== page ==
Where smart speakers live in American homes. (Sourced by TechCrunch)

AI has been impacting technology for years, but the public knowledge of AI — paired with the race to digital transformation among businesses — has accelerated the integration of AI into platforms, apps, and the formation of entirely AI-built technologies. Apps like Google Maps use voice command to interact with drivers on a daily basis; Amazon Alexa has become a way of life for many Americans, especially now that “nearly one in five U.S. adults today have access to a smart speaker”, according to new research provided by Voicebot.ai. That number isn’t expecting to slow down either.

For enterprises, conservational AI is becoming widely adopted to slash business costs, improve customer service, and help businesses compete in an increasingly volatile landscape. Employees can save time with conversational AI to input data, pull reports, or perform other mundane tasks for work. In the 2019 Gartner CIO Survey, CIOs identified chatbots in particular as “the main AI-based application used in their enterprises.” If anything, this is a major indication that businesses are well into exploring the benefits of investing in voice command technology and AI-powered personal assistants.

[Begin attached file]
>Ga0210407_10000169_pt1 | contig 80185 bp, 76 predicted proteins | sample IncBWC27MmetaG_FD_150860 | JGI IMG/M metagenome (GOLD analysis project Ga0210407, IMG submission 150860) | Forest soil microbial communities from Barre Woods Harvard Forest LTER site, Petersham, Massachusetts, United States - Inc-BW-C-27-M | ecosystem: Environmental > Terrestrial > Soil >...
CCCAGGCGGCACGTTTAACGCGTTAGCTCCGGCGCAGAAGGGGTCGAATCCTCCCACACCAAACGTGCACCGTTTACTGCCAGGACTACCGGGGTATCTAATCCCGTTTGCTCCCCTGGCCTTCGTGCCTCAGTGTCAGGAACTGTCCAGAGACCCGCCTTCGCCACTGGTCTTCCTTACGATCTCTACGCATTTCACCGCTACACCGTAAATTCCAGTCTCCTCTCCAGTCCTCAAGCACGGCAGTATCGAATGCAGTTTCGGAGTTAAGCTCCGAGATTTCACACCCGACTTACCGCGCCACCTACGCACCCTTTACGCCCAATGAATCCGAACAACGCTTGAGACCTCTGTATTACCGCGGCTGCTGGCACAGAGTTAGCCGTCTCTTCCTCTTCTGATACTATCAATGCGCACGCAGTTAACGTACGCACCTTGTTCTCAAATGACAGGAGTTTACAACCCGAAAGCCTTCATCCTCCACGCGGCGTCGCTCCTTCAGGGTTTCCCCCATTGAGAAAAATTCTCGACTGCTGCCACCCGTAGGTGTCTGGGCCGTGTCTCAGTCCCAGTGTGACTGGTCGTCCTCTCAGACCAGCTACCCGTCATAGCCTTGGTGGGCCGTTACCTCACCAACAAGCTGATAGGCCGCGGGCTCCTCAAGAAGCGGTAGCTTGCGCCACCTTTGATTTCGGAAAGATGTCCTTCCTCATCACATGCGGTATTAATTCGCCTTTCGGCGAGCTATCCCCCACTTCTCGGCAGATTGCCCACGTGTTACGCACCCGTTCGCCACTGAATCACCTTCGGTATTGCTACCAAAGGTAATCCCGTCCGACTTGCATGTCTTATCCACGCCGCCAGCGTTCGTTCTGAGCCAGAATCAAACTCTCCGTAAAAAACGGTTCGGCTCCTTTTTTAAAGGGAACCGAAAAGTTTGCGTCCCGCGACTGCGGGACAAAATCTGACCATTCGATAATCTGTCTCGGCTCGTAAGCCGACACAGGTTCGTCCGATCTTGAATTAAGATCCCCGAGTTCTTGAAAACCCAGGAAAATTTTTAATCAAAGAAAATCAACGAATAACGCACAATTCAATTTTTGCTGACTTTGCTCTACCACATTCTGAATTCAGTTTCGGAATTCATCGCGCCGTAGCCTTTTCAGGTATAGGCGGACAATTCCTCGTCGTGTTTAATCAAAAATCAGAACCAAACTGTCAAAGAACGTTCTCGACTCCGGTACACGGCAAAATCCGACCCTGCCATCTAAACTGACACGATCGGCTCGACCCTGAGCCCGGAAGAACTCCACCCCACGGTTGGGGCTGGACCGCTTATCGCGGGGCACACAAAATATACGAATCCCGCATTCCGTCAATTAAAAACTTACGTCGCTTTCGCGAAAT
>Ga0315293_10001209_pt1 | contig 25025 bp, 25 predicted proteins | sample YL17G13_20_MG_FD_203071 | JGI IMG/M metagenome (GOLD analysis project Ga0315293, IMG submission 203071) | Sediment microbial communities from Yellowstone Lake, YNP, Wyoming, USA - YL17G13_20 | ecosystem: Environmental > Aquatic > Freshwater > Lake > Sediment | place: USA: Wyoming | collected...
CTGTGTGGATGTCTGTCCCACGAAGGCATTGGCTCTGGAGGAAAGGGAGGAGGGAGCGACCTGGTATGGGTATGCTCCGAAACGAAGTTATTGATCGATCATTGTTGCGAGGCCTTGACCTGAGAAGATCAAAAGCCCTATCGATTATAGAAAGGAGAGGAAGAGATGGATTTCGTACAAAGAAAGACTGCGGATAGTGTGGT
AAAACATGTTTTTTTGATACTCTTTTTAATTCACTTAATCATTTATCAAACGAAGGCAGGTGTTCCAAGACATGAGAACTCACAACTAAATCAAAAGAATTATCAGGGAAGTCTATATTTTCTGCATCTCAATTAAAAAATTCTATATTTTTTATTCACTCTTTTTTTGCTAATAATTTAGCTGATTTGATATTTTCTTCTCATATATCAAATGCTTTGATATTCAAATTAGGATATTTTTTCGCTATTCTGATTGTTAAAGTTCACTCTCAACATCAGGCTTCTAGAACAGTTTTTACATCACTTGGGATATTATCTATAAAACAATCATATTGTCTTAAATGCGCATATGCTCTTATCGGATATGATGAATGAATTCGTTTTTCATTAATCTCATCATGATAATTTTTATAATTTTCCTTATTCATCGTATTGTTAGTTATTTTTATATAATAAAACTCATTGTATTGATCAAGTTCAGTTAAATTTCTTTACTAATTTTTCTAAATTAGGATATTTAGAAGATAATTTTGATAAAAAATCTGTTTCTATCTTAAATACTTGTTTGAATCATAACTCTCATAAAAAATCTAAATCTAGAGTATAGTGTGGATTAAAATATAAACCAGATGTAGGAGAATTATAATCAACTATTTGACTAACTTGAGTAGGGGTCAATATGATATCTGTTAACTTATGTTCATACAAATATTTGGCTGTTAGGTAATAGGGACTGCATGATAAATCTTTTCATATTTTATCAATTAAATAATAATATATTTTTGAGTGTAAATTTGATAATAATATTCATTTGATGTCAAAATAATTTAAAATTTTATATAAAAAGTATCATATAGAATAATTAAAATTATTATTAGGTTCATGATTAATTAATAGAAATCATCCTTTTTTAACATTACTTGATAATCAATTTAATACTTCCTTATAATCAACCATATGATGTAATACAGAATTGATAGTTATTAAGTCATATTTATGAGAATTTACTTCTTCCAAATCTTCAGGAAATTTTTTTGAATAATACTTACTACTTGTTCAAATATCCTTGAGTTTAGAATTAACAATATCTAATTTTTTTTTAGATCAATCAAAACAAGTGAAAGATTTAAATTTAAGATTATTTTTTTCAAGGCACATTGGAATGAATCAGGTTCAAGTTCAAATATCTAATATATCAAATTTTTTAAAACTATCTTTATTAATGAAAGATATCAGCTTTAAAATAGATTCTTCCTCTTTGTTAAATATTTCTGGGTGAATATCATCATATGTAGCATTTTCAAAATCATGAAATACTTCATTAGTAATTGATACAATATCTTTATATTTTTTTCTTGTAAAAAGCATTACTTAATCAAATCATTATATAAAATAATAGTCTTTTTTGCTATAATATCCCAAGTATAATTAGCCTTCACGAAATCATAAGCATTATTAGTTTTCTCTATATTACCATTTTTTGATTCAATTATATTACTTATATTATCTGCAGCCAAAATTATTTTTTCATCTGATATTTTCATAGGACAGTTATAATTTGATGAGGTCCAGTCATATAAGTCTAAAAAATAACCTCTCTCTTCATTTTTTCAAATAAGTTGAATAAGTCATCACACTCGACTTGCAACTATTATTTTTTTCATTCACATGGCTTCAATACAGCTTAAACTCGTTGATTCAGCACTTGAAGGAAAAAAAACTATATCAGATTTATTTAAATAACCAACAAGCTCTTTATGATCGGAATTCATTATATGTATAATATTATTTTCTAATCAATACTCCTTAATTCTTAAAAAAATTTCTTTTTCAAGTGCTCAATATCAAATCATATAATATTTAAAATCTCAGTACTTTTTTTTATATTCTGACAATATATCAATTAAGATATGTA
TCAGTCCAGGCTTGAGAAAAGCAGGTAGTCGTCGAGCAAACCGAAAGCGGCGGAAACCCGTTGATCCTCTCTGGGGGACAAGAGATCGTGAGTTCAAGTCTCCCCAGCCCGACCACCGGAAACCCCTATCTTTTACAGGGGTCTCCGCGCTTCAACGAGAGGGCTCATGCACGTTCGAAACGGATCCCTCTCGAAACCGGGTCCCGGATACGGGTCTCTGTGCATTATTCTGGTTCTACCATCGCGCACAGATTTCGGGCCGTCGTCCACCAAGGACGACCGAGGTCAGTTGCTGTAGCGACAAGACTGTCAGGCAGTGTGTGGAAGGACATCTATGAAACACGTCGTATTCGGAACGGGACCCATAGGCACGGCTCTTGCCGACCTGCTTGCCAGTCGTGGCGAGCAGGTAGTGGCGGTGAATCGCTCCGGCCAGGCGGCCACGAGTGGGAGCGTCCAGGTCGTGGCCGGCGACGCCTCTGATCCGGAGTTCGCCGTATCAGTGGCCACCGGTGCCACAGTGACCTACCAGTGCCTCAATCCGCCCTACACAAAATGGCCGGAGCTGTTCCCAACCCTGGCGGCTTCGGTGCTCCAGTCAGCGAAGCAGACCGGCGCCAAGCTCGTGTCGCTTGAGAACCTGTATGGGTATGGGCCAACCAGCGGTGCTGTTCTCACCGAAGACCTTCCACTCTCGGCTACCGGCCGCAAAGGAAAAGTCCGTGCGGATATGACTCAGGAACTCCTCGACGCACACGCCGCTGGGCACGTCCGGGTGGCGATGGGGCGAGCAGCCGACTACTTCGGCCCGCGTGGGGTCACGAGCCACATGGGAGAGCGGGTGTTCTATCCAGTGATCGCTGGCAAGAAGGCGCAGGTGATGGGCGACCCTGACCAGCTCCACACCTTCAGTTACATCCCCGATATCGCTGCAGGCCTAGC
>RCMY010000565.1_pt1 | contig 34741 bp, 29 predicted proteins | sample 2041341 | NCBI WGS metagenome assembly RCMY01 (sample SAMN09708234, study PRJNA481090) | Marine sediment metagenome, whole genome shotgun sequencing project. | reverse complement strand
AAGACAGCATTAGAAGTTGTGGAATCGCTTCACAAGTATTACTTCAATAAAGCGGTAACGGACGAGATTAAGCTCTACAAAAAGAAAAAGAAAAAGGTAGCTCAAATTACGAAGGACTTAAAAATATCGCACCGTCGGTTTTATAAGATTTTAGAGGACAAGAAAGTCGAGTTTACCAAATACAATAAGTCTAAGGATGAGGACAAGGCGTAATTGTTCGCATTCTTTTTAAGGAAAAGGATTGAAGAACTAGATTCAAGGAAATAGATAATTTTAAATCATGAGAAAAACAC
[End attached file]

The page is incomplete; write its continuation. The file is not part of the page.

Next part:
As the market for conversational AI is starting to mature, companies are beginning to develop their own voice-powered technologies to assist in driving customer experience strategies. Bank of America’s Erica and Capital One’s Eno are examples from leading banks that have built large teams to develop conversational AI, while other banks are relying on Google and Amazon to supply the OEM technology to build chatbots for the same purpose.

In the startup industry, competing companies like Lemonade are on the path to building autonomous enterprises relying on voice command to service customers. In the case of Lemonade, a user needing insurance signs up for coverage using a chatbot through an app with an appealing user interface. The whole process takes minutes, something unheard of in the insurance industry. This technology also plays on the growing trend of decentralization as the public demands to have greater control over technology and purchasing decisions.

                                                                  Consumer trends in using speech recognition in daily living. (Image sourced by The Startup)

The future of speech recognition technology

According to Gartner, “70% of white-collar workers will interact with conversational platforms on a daily basis by 2022.” In short, voice recognition and artificial intelligence behind it are only going to get more sophisticated going forward. As the design and tech industries move toward total inclusivity, intentional AI is becoming imperative to serve a wider range of demographics, along with the demand for positive user experiences. In order to become more inclusive, technologists and scientists have begun to improve AI to recognize a diverse range of accents and dialects. The Harvard Business Review has released recent research that voice recognition “still has significant gender and racial biases,” solidifying the need for improvement to serve diverse populations without discrimination.